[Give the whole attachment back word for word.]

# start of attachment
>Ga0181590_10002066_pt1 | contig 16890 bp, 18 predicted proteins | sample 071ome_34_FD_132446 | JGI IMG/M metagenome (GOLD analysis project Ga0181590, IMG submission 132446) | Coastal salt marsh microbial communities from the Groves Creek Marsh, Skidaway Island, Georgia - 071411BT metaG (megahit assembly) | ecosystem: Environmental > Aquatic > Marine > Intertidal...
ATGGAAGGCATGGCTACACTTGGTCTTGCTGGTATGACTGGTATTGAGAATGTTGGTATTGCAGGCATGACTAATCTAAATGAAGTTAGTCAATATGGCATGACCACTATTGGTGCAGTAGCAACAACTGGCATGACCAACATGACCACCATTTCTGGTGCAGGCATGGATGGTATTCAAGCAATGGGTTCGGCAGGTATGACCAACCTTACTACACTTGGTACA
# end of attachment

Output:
>Ga0181590_10002066_pt1 | contig 16890 bp, 18 predicted proteins | sample 071ome_34_FD_132446 | JGI IMG/M metagenome (GOLD analysis project Ga0181590, IMG submission 132446) | Coastal salt marsh microbial communities from the Groves Creek Marsh, Skidaway Island, Georgia - 071411BT metaG (megahit assembly) | ecosystem: Environmental > Aquatic > Marine > Intertidal...
ATGGAAGGCATGGCTACACTTGGTCTTGCTGGTATGACTGGTATTGAGAATGTTGGTATTGCAGGCATGACTAATCTAAATGAAGTTAGTCAATATGGCATGACCACTATTGGTGCAGTAGCAACAACTGGCATGACCAACATGACCACCATTTCTGGTGCAGGCATGGATGGTATTCAAGCAATGGGTTCGGCAGGTATGACCAACCTTACTACACTTGGTACA